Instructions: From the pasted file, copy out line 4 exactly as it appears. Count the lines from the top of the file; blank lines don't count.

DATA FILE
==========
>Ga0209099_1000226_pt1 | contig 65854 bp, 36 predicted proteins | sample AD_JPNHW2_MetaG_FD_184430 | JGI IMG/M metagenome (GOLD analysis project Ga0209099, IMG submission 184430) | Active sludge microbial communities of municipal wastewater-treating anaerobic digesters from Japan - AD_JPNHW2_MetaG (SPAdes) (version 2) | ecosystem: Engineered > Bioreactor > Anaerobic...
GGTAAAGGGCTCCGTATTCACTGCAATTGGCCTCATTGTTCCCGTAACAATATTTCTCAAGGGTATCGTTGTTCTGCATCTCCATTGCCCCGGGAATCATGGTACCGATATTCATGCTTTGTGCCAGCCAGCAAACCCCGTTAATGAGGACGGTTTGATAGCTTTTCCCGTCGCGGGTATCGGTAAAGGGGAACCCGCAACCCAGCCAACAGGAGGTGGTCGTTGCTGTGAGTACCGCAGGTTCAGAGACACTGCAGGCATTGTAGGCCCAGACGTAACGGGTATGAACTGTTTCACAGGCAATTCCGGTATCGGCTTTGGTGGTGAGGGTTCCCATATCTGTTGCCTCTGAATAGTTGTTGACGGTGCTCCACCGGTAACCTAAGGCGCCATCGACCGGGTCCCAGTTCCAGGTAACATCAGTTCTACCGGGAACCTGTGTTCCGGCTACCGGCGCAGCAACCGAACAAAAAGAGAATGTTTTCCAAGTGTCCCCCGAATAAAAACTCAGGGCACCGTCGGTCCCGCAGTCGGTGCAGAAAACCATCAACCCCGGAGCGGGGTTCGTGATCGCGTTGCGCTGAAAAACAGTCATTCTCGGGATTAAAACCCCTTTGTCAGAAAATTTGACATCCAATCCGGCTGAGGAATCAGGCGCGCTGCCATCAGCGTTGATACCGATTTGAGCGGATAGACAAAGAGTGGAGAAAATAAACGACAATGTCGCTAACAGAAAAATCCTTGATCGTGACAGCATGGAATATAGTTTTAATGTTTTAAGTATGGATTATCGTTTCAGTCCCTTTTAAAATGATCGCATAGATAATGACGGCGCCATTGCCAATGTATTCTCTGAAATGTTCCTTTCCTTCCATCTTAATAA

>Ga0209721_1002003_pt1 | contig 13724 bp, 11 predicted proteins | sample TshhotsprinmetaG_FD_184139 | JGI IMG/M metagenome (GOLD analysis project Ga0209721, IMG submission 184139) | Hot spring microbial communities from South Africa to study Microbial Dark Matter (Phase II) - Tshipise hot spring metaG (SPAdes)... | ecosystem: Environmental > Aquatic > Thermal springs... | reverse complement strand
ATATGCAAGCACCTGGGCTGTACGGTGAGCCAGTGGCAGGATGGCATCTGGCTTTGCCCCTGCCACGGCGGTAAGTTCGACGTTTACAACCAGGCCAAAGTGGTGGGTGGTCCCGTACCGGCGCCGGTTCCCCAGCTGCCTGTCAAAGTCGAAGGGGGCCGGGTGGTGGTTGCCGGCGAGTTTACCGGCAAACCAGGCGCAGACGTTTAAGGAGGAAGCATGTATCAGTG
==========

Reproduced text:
ATATGCAAGCACCTGGGCTGTACGGTGAGCCAGTGGCAGGATGGCATCTGGCTTTGCCCCTGCCACGGCGGTAAGTTCGACGTTTACAACCAGGCCAAAGTGGTGGGTGGTCCCGTACCGGCGCCGGTTCCCCAGCTGCCTGTCAAAGTCGAAGGGGGCCGGGTGGTGGTTGCCGGCGAGTTTACCGGCAAACCAGGCGCAGACGTTTAAGGAGGAAGCATGTATCAGTG